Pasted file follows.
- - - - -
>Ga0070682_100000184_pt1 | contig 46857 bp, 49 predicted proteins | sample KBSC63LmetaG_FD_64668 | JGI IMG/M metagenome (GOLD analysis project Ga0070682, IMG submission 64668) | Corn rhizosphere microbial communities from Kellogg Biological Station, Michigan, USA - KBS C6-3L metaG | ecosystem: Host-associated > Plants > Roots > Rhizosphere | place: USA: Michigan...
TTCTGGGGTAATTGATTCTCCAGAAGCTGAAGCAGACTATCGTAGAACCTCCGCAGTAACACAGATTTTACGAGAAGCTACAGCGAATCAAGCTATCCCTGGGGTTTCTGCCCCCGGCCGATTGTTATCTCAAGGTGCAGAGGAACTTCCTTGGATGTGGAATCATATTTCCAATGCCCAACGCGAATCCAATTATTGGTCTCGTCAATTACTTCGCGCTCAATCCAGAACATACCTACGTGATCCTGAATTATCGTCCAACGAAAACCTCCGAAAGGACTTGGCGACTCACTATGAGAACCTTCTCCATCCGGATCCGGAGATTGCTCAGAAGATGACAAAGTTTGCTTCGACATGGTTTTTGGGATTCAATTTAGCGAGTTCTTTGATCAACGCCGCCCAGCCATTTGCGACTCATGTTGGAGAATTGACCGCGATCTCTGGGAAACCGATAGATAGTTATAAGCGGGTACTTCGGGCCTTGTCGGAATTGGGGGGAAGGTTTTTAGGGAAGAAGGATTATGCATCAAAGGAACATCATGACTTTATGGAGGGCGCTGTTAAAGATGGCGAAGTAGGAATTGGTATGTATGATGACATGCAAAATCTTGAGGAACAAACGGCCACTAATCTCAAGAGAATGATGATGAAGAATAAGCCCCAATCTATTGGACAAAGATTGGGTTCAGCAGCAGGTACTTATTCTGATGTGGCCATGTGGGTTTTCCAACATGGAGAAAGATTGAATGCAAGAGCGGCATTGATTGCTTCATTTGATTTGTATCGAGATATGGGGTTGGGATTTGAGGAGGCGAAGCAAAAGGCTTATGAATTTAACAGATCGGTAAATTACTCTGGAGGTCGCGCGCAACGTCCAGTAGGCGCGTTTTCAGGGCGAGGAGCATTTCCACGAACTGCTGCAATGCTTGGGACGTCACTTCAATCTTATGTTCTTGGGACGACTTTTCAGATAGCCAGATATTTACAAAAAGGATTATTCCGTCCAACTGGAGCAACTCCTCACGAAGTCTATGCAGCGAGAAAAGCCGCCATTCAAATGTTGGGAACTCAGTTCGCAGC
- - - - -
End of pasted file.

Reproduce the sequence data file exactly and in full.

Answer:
>Ga0070682_100000184_pt1 | contig 46857 bp, 49 predicted proteins | sample KBSC63LmetaG_FD_64668 | JGI IMG/M metagenome (GOLD analysis project Ga0070682, IMG submission 64668) | Corn rhizosphere microbial communities from Kellogg Biological Station, Michigan, USA - KBS C6-3L metaG | ecosystem: Host-associated > Plants > Roots > Rhizosphere | place: USA: Michigan...
TTCTGGGGTAATTGATTCTCCAGAAGCTGAAGCAGACTATCGTAGAACCTCCGCAGTAACACAGATTTTACGAGAAGCTACAGCGAATCAAGCTATCCCTGGGGTTTCTGCCCCCGGCCGATTGTTATCTCAAGGTGCAGAGGAACTTCCTTGGATGTGGAATCATATTTCCAATGCCCAACGCGAATCCAATTATTGGTCTCGTCAATTACTTCGCGCTCAATCCAGAACATACCTACGTGATCCTGAATTATCGTCCAACGAAAACCTCCGAAAGGACTTGGCGACTCACTATGAGAACCTTCTCCATCCGGATCCGGAGATTGCTCAGAAGATGACAAAGTTTGCTTCGACATGGTTTTTGGGATTCAATTTAGCGAGTTCTTTGATCAACGCCGCCCAGCCATTTGCGACTCATGTTGGAGAATTGACCGCGATCTCTGGGAAACCGATAGATAGTTATAAGCGGGTACTTCGGGCCTTGTCGGAATTGGGGGGAAGGTTTTTAGGGAAGAAGGATTATGCATCAAAGGAACATCATGACTTTATGGAGGGCGCTGTTAAAGATGGCGAAGTAGGAATTGGTATGTATGATGACATGCAAAATCTTGAGGAACAAACGGCCACTAATCTCAAGAGAATGATGATGAAGAATAAGCCCCAATCTATTGGACAAAGATTGGGTTCAGCAGCAGGTACTTATTCTGATGTGGCCATGTGGGTTTTCCAACATGGAGAAAGATTGAATGCAAGAGCGGCATTGATTGCTTCATTTGATTTGTATCGAGATATGGGGTTGGGATTTGAGGAGGCGAAGCAAAAGGCTTATGAATTTAACAGATCGGTAAATTACTCTGGAGGTCGCGCGCAACGTCCAGTAGGCGCGTTTTCAGGGCGAGGAGCATTTCCACGAACTGCTGCAATGCTTGGGACGTCACTTCAATCTTATGTTCTTGGGACGACTTTTCAGATAGCCAGATATTTACAAAAAGGATTATTCCGTCCAACTGGAGCAACTCCTCACGAAGTCTATGCAGCGAGAAAAGCCGCCATTCAAATGTTGGGAACTCAGTTCGCAGC